“You’re in good shape,” she said. “You must eat a lot.” “I mustn’t sing,” Peter told her. “I know,” she said. “We have to keep it secret. And secretly you should take me to your place.” Peter hopped into the air and headed for that woodpecker hole, pausing and looking back every ten yards to make sure she followed. He flew into the hole to show it to her, came back out again at once and perched nearby, watching. She flew in and he saw her wings fluttering at the opening as she turned this way and that, inspecting. It filled him with lust. She reemerged and flew up to his perch. “Okay,” she said and, beating their wings frantically for balance, they accomplished the awkward task of lining up their cloacae. He ejaculated into her. Her name was Elena. They mated a few more times to make sure. He didn’t think he’d have liked her if he’d had any choice in the matter. In many ways she was ugly: the streak down the center of her breast was broad like a male’s, her left foot didn’t open or grip properly, and she had little fat on her to spare. But in fact he wasn’t in a position to be choosy. Elena was a few years older than him, in the prime of her breeding life, and if she were fitter and prettier he’d have had no chance, not without a territory of his own. Sometimes, though, he saw the dominant pairs nearby feeding together or gathering nest materials and wished he had a mating relationship as forthrightly loving as theirs. Meanwhile he and Elena had to build their own nest. They carried in beakfuls of moss first and Elena showed him how to pile it against the walls of the burrow to make a shallow cup. This they followed with fine, dry grass, and down collected among the gooseturds of a nearby lake. The very day they finished she crouched inside the nest, only the nape of her neck visible outside. She stayed that way, quiet, for some time, and then whistled for him and edged aside so he could look in and see the egg: it was the size of a large beetle or small acorn, white with purple spots. The next morning she told him she’d laid another and he’d better go get her something to eat. In the afternoon she reported another, and then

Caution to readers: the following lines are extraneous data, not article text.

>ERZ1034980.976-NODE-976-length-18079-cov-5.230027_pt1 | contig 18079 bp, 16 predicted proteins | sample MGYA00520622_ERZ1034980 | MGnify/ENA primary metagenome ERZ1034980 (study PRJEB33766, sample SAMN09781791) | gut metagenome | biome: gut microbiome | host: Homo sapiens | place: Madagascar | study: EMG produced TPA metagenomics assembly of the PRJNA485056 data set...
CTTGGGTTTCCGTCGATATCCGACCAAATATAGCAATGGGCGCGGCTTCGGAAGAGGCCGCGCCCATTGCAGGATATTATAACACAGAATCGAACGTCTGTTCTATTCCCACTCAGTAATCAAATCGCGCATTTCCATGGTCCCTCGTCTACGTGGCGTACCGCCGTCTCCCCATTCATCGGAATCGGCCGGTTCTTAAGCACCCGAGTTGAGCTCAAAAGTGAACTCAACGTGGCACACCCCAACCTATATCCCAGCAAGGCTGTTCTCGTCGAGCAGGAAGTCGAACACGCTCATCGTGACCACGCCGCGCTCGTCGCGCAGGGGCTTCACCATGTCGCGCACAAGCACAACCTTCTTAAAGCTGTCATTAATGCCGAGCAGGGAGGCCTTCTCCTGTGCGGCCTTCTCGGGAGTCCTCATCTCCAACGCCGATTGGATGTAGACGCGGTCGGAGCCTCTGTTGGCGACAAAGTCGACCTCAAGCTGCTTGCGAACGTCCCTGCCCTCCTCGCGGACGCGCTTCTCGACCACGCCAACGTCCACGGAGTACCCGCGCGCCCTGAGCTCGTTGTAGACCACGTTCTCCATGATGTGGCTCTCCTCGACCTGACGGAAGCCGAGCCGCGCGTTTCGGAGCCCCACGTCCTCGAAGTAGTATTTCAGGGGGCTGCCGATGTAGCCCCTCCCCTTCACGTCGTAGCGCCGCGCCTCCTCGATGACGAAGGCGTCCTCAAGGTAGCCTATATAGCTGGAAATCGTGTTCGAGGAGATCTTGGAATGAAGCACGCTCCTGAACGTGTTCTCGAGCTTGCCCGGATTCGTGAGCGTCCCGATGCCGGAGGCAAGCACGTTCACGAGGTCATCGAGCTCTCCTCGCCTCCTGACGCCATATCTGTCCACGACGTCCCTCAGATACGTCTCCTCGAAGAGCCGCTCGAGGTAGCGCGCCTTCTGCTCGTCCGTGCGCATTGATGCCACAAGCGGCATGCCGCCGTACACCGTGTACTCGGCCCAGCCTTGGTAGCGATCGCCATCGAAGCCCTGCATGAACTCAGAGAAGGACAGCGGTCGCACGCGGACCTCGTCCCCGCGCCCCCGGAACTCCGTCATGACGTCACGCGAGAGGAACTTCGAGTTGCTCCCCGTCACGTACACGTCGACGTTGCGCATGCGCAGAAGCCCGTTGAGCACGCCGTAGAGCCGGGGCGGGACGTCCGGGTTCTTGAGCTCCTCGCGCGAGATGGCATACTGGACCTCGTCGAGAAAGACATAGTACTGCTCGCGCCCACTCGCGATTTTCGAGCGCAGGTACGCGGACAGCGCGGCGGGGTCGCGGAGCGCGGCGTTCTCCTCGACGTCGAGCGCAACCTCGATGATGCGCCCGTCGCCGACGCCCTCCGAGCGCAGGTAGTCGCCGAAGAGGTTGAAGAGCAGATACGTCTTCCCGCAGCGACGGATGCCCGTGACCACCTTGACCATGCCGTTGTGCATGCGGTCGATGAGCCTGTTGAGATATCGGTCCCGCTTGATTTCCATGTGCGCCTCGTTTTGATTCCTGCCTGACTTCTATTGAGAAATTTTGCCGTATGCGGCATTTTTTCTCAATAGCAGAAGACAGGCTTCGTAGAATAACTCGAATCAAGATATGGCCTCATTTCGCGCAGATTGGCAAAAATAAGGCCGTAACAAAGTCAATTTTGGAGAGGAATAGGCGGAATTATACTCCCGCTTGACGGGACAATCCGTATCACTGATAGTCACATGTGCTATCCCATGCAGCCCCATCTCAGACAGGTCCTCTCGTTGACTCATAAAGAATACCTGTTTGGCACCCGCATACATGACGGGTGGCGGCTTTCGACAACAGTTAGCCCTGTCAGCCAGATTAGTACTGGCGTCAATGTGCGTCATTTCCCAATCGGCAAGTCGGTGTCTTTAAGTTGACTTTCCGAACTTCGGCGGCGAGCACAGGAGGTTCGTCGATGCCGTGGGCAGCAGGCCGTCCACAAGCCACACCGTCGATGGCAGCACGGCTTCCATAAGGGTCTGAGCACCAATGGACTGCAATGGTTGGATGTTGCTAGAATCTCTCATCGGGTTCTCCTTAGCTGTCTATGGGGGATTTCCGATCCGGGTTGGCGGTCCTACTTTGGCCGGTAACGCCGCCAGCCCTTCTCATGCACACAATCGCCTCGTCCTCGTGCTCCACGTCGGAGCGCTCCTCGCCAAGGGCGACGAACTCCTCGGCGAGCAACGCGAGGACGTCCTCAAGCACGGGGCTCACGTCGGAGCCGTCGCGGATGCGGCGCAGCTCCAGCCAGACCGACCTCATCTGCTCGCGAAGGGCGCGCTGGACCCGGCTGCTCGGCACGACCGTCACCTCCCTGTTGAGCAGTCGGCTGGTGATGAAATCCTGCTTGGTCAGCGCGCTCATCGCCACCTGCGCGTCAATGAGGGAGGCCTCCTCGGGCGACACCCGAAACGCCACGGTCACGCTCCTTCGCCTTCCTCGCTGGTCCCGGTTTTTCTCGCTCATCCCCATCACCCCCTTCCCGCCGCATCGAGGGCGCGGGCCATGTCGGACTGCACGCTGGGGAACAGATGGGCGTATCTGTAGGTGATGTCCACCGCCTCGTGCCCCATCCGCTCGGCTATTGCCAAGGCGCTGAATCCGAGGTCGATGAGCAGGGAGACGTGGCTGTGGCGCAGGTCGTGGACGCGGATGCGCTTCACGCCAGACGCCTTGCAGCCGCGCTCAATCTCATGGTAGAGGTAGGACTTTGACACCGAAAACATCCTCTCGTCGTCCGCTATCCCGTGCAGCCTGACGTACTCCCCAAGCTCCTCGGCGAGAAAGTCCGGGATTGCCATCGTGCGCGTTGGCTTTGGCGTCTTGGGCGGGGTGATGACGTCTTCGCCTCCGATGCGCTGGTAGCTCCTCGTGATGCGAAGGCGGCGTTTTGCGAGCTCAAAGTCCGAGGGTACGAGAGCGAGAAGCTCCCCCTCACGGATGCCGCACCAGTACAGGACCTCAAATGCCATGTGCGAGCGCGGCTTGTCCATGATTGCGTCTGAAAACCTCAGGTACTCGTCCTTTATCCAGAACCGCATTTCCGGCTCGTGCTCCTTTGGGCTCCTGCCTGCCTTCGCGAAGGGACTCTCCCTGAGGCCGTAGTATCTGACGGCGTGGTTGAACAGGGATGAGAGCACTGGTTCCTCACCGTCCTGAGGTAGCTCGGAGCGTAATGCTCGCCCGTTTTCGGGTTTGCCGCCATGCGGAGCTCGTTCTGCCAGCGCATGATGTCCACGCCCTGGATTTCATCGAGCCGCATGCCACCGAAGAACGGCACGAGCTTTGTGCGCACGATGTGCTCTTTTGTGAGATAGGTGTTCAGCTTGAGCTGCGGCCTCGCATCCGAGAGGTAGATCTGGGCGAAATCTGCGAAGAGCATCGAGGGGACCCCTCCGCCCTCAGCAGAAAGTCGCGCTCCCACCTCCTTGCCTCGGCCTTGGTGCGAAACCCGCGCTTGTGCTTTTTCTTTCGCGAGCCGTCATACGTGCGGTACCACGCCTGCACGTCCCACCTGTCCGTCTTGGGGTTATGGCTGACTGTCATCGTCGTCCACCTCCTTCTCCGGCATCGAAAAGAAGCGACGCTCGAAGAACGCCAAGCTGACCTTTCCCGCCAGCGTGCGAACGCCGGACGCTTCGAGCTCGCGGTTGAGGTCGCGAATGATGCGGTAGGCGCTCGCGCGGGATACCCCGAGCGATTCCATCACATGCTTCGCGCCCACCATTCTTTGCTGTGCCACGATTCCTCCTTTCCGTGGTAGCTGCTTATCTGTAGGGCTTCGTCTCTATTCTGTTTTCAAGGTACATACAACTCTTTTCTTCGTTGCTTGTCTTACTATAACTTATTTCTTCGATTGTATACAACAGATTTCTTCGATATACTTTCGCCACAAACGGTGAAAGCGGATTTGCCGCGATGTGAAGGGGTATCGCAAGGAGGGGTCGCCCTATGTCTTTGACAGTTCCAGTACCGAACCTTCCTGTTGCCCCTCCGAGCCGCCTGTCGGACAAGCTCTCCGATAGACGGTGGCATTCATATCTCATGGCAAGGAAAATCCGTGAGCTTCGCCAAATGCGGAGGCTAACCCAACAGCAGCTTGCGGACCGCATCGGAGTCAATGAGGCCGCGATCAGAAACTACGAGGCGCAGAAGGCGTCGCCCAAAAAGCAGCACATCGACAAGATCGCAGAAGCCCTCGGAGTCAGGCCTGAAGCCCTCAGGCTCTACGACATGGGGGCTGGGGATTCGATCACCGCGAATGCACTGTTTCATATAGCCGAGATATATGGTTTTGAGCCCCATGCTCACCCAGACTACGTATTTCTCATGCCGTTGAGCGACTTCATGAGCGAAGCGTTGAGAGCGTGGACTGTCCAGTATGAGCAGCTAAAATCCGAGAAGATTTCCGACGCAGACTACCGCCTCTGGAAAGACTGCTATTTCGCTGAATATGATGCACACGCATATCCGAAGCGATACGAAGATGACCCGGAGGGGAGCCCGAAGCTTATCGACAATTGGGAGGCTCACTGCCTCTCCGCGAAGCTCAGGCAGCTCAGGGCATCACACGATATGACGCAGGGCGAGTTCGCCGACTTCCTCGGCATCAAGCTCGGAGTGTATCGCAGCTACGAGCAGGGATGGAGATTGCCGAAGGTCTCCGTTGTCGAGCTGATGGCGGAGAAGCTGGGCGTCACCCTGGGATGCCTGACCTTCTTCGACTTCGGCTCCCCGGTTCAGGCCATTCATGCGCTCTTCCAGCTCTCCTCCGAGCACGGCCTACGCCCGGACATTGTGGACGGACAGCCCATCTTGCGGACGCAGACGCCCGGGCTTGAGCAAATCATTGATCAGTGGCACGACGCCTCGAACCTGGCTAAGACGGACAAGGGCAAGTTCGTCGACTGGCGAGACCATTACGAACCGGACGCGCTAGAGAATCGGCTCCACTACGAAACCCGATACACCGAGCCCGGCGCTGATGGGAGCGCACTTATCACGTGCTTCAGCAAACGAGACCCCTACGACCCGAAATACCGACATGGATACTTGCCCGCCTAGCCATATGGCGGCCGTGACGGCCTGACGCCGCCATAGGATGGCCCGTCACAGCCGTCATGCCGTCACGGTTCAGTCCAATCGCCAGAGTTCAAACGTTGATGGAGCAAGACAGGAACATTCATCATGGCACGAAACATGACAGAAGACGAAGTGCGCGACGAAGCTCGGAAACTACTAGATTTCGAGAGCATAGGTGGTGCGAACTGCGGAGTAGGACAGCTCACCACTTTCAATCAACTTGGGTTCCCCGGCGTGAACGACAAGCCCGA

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Joshua Malbin 307 12th St. Apt 8 Brooklyn NY 11215